Industrial Celts explains how Cornwall’s early industrialisation produced a unique society and a distinct regional culture. Socially, Cornwall became home to a dispersed paternalist society. In economic terms, it was based on mining and merchant capitalism. Culturally, it was dominated by Methodism. The twin symbols of mining and Methodism became central to a sense of Cornishness, encapsulated in the popular dialect literature that flourished in the mid-1800s. At the same time, identification of the Cornish as Celts became more widespread. That self-description had been recognised by Cornish historians as early as the 1700s and did not have to await either the later ‘Cornish Revival’ or romantic, metropolitan dreamers. Moreover, early de-industrialisation and mass emigration meant that Cornwall’s rural industrial economy and society retained material differences well into the twentieth century. However, the sense of identity produced by its industrialisation had its limits and proved incapable of competing with more powerful territorial discourses. Industrial Celts, a revised and more accessible version of my doctoral thesis, restores the importance of Cornwall’s industrial period to the modern sense of Cornishness and is an essential addition to the corpus of scholarly work on Cornwall’s past.
Here’s a chapter by chapter synopsis:
Chapters 1 (Identity and territory) and 2 (Cornwall, Cornishness and the academy) set the theoretical stage by reviewing how historians and geographers have approached the general issue of territorial identity and the specific territory of Cornwall.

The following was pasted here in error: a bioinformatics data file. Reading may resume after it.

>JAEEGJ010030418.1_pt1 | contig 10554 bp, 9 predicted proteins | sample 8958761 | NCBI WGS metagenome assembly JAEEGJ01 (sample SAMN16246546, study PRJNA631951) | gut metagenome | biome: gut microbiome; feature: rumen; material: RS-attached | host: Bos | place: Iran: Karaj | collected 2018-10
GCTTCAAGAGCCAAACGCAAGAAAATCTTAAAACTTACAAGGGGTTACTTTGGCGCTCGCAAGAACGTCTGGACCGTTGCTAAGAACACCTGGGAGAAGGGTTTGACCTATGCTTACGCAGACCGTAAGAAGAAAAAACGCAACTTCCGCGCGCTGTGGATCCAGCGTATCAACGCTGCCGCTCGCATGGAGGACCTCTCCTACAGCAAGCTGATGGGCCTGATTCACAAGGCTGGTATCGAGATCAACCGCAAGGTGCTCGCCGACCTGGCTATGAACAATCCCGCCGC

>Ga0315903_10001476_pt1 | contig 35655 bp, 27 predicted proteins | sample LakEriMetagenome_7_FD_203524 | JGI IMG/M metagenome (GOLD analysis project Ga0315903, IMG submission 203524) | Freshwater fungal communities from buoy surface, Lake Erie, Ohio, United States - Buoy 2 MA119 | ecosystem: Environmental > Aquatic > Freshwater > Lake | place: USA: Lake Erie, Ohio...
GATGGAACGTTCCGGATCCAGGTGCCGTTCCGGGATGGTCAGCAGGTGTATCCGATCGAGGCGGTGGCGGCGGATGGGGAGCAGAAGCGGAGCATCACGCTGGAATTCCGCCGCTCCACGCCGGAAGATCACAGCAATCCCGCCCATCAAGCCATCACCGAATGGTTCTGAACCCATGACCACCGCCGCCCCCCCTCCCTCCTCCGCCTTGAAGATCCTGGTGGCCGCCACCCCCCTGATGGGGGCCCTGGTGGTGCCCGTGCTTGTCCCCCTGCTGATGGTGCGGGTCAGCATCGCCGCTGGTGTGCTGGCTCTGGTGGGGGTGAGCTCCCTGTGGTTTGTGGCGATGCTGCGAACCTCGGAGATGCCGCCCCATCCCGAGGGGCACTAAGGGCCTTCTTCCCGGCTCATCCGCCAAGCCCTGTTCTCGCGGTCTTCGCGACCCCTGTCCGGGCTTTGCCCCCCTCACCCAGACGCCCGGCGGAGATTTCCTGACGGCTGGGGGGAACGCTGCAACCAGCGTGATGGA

Chapter 3 (Images of Cornwall and its people) illustrates some of the ways both outsiders and insiders represented Cornwall and the Cornish in the late eighteenth and early nineteenth centuries. It also assesses the role of the Cornish language and Cornu-English dialect in the creation of the industrial region.
Chapter 4 (Cornish consciousness) summarises how some of the Cornish saw themselves and estimates how far a sense of identity was present during this same period.
Chapter 5 (Social institutions and elites) looks at the role of formal institutions, such as literary institutes. It then examines two social groups produced by Cornwall’s industrialization: its merchant elite and the new middle class of mine captains.
Chapter 6 (Mines and Mining) provides a framework for thinking through Cornwall in its industrial period, comparing its industrialization with other regions of the UK.
Chapter 7 (People on the move) delineates and quantifies patterns of migration in the nineteenth century, both within Cornwall and overseas. It discusses the creation of new ‘Cornish’ communities and their effect on the Cornish identity.
Chapter 8 (A society of dispersed paternalism) introduces the concept of dispersed paternalism to describe the social relations of industrial Cornwall. It questions whether Cornish labouring communities were as exceptional as claimed, but also suggests that early industrialization produced a unique rural-industrial society.
Chapter 9 (Cultural formation: the role of Methodism) investigates why Methodism was able to dominate Cornwall’s religious life after the 1810s. It provides an in-depth analysis of the 1851 religious census and discusses the effect of a revivalist Methodism on the regional identity.
Chapter 10 (From proto-region to proto-nation?) identifies the limits of the regional identity produced in the course of Cornish industrialization in the context of its relations with other territorial discourses.
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